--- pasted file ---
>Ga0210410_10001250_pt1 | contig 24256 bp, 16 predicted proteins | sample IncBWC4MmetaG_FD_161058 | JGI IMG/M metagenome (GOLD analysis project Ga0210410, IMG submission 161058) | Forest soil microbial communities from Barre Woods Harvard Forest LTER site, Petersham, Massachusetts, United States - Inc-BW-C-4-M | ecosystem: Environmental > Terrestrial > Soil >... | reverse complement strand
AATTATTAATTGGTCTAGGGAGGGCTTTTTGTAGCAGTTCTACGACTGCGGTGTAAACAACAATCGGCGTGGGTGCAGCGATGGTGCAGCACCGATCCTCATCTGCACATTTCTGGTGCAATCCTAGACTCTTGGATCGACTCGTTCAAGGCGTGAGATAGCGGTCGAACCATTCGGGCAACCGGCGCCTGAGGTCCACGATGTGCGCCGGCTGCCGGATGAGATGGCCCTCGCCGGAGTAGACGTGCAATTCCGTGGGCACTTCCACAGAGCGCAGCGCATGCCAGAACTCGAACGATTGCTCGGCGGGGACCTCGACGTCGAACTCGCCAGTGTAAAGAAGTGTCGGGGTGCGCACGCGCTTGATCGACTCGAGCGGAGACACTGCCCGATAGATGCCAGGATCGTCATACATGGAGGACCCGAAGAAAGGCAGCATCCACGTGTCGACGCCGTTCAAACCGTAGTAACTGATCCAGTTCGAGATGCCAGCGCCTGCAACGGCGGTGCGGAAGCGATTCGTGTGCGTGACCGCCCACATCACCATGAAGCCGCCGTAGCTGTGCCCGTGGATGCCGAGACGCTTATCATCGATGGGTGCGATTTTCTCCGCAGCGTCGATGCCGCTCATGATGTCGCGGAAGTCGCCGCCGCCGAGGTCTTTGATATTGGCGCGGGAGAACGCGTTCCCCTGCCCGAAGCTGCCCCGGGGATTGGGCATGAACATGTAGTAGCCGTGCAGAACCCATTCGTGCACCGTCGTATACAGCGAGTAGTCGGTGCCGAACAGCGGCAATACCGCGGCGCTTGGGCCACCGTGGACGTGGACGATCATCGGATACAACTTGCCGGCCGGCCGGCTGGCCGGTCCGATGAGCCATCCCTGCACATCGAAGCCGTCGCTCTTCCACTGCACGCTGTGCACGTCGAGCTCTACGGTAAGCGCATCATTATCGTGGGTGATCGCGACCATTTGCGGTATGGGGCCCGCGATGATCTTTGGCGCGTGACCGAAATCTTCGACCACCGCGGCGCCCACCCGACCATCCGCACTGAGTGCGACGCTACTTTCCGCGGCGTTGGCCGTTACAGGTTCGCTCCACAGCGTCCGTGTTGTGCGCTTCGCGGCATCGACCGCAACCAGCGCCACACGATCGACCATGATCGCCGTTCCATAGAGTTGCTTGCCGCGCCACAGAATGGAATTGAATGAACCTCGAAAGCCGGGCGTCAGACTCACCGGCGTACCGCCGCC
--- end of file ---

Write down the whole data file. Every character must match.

>Ga0210410_10001250_pt1 | contig 24256 bp, 16 predicted proteins | sample IncBWC4MmetaG_FD_161058 | JGI IMG/M metagenome (GOLD analysis project Ga0210410, IMG submission 161058) | Forest soil microbial communities from Barre Woods Harvard Forest LTER site, Petersham, Massachusetts, United States - Inc-BW-C-4-M | ecosystem: Environmental > Terrestrial > Soil >... | reverse complement strand
AATTATTAATTGGTCTAGGGAGGGCTTTTTGTAGCAGTTCTACGACTGCGGTGTAAACAACAATCGGCGTGGGTGCAGCGATGGTGCAGCACCGATCCTCATCTGCACATTTCTGGTGCAATCCTAGACTCTTGGATCGACTCGTTCAAGGCGTGAGATAGCGGTCGAACCATTCGGGCAACCGGCGCCTGAGGTCCACGATGTGCGCCGGCTGCCGGATGAGATGGCCCTCGCCGGAGTAGACGTGCAATTCCGTGGGCACTTCCACAGAGCGCAGCGCATGCCAGAACTCGAACGATTGCTCGGCGGGGACCTCGACGTCGAACTCGCCAGTGTAAAGAAGTGTCGGGGTGCGCACGCGCTTGATCGACTCGAGCGGAGACACTGCCCGATAGATGCCAGGATCGTCATACATGGAGGACCCGAAGAAAGGCAGCATCCACGTGTCGACGCCGTTCAAACCGTAGTAACTGATCCAGTTCGAGATGCCAGCGCCTGCAACGGCGGTGCGGAAGCGATTCGTGTGCGTGACCGCCCACATCACCATGAAGCCGCCGTAGCTGTGCCCGTGGATGCCGAGACGCTTATCATCGATGGGTGCGATTTTCTCCGCAGCGTCGATGCCGCTCATGATGTCGCGGAAGTCGCCGCCGCCGAGGTCTTTGATATTGGCGCGGGAGAACGCGTTCCCCTGCCCGAAGCTGCCCCGGGGATTGGGCATGAACATGTAGTAGCCGTGCAGAACCCATTCGTGCACCGTCGTATACAGCGAGTAGTCGGTGCCGAACAGCGGCAATACCGCGGCGCTTGGGCCACCGTGGACGTGGACGATCATCGGATACAACTTGCCGGCCGGCCGGCTGGCCGGTCCGATGAGCCATCCCTGCACATCGAAGCCGTCGCTCTTCCACTGCACGCTGTGCACGTCGAGCTCTACGGTAAGCGCATCATTATCGTGGGTGATCGCGACCATTTGCGGTATGGGGCCCGCGATGATCTTTGGCGCGTGACCGAAATCTTCGACCACCGCGGCGCCCACCCGACCATCCGCACTGAGTGCGACGCTACTTTCCGCGGCGTTGGCCGTTACAGGTTCGCTCCACAGCGTCCGTGTTGTGCGCTTCGCGGCATCGACCGCAACCAGCGCCACACGATCGACCATGATCGCCGTTCCATAGAGTTGCTTGCCGCGCCACAGAATGGAATTGAATGAACCTCGAAAGCCGGGCGTCAGACTCACCGGCGTACCGCCGCC